One important stroke of good fortune for me was that we almost never used score for Saul during “Breaking Bad.” He was comic foil interjected in between moments of tension, and as such never needed it. This freed me up at the beginning of “Better Call Saul” because it meant that when it came to establishing a sound for Jimmy/Saul I could start from scratch. Compared to the “Breaking Bad” score, I’m utilizing far fewer synthesizers and sound design, instead relying on a palette of instruments that feels a bit more spontaneous and intimate. This includes alto flute, old organs, guitar, vibraphone, mellotron, and other instruments that I lean on much more heavily in “Better Call Saul” than I did for “Breaking Bad.”
So with the exception, of course, of the flash forward to Saul’s post-“Breaking Bad” life in the pilot, the score in the “Better Call Saul” pilot and throughout most of the first season is purposefully very different.
In terms of certain characters from “Breaking Bad” that have shown up in “Better Call Saul,” how have you approached giving them unique musical identities?
This year in season two we followed two major arcs as they moved towards the characters that we know from “Breaking Bad”: Jimmy McGill and Mike Ehrmantraut. Musically, both are evolving, but at their own pace. Jimmy’s score has changed a little — it’s a bit more reflective this year, a little less carefree, as his actions are now leading to consequences that are potentially more damaging in the long run. Mike, however, seems to be moving at a much quicker pace toward the Mike we know from “Breaking Bad.” The music I’ve written for him reflects each step that brings him closer to involvement with the ABQ underworld. It still isn’t as dire as it becomes in “Breaking Bad,” however, as Mike is still a free man making his own decisions and fighting his own battles. In time we know that Mike’s skills become co-opted by more powerful forces.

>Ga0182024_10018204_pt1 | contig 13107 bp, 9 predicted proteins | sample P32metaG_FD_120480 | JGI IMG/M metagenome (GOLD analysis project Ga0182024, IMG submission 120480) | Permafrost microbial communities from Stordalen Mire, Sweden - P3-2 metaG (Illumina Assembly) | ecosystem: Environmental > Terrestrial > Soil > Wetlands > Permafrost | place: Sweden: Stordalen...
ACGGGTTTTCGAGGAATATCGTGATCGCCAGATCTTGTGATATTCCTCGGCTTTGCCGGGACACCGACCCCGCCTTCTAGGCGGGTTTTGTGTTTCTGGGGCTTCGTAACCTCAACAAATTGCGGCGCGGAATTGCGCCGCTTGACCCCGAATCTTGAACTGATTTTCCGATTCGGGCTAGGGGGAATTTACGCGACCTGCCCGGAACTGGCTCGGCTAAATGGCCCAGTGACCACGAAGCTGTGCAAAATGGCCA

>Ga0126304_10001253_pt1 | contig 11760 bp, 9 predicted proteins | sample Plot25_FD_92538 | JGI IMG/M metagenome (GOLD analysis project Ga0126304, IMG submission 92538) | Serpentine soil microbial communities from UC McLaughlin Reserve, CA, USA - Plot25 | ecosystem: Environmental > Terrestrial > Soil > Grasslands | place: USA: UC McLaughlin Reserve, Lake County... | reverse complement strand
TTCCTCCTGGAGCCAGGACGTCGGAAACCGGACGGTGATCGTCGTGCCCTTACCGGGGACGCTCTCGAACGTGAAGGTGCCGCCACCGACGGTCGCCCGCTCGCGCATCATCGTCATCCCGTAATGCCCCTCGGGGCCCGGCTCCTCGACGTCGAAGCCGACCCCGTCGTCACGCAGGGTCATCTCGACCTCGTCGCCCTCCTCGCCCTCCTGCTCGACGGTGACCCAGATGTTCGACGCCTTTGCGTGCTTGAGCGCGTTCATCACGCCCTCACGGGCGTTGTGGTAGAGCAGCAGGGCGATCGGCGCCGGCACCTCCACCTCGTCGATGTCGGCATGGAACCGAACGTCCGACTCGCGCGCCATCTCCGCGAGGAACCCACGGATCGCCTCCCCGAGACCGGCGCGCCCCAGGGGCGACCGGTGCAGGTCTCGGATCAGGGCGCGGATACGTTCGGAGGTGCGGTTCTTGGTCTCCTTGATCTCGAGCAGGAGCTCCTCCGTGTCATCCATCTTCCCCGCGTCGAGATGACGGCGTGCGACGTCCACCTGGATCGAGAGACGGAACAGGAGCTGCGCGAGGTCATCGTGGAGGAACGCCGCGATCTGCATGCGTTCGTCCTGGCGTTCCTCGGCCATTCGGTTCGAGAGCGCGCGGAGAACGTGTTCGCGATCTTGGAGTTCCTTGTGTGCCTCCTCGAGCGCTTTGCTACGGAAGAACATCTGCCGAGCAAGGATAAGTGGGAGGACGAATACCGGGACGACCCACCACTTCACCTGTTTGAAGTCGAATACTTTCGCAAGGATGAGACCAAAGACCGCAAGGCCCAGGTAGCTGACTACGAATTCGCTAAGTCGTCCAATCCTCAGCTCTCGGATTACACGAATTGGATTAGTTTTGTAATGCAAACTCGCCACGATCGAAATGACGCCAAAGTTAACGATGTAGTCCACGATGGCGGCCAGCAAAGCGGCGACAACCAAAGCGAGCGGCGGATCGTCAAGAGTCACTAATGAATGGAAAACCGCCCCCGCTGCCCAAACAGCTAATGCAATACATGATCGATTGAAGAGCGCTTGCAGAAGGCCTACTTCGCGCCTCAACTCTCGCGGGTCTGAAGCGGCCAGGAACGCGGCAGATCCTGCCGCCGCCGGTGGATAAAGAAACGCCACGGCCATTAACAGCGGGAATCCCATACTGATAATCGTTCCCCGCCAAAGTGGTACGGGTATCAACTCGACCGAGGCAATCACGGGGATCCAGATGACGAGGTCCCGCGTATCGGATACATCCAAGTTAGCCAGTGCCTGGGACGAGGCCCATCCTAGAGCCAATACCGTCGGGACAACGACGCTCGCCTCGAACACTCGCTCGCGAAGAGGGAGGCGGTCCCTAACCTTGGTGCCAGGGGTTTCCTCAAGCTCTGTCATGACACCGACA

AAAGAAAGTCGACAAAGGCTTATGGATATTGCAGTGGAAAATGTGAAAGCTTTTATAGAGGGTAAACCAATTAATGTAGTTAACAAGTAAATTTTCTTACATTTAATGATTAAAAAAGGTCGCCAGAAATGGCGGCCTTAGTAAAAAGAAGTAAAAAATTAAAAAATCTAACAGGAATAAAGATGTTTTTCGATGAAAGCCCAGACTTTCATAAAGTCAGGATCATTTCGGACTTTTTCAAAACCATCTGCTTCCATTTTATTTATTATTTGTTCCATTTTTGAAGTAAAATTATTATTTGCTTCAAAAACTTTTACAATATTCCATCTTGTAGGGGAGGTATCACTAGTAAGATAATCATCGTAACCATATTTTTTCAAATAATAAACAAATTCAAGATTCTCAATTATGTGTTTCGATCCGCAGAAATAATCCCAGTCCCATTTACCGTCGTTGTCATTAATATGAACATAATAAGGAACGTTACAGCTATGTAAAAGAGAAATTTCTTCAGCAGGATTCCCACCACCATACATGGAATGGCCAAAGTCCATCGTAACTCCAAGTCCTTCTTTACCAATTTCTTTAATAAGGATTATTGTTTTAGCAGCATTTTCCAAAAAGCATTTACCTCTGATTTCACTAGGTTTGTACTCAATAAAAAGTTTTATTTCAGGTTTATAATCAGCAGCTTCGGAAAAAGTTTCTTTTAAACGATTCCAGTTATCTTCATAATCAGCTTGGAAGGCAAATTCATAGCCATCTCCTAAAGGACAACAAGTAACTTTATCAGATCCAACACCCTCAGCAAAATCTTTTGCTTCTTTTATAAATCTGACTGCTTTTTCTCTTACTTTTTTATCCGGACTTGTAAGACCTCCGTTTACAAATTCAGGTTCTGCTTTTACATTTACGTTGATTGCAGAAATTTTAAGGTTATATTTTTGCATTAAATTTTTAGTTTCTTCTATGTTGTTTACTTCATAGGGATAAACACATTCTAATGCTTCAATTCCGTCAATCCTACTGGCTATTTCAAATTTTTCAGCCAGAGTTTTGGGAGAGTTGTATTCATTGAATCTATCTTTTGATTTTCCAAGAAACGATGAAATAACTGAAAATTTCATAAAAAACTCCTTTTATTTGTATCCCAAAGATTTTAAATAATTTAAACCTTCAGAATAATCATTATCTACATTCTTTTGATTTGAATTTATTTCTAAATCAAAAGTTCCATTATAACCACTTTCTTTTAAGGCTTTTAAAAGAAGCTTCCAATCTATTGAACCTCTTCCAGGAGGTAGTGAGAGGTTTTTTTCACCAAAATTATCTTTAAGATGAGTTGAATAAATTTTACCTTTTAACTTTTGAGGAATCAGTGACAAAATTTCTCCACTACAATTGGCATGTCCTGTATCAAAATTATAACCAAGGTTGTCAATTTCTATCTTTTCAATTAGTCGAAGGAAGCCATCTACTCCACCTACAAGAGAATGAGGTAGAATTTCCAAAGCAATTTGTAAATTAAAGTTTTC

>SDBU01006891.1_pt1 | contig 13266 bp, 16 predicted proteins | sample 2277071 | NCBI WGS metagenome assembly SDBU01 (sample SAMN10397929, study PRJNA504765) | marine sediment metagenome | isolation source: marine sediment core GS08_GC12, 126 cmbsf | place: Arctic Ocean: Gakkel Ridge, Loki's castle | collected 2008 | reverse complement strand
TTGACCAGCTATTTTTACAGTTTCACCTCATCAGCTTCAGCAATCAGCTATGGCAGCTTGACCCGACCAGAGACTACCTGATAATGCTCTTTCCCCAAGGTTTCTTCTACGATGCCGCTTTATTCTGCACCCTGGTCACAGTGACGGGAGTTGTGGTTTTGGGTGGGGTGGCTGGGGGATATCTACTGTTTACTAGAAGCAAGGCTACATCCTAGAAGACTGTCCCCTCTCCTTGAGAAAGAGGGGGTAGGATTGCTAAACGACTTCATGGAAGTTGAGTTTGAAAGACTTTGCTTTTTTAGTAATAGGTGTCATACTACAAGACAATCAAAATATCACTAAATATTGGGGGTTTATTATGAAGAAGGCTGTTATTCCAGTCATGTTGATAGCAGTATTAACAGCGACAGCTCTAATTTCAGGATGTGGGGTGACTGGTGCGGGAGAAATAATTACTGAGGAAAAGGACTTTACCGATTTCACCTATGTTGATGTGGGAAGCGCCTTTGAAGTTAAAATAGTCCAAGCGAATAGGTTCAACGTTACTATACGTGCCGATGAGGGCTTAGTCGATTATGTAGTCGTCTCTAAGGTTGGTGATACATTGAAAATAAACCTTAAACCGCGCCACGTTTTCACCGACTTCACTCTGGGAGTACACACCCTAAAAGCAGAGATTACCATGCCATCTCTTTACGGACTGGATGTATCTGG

Unlike our major players in “Better Call Saul,” when previous characters well known to “Breaking Bad” viewers have returned, I’ve gone right to the music we’ve always associated with them. That’s been true for Tuco Salamanca, Hector “Tio” Salamanca, and most recently The Cousins.
For the most part, these characters have the same looming presence they had in “Breaking Bad.” This is particularly true for The Cousins, as they are largely silent characters.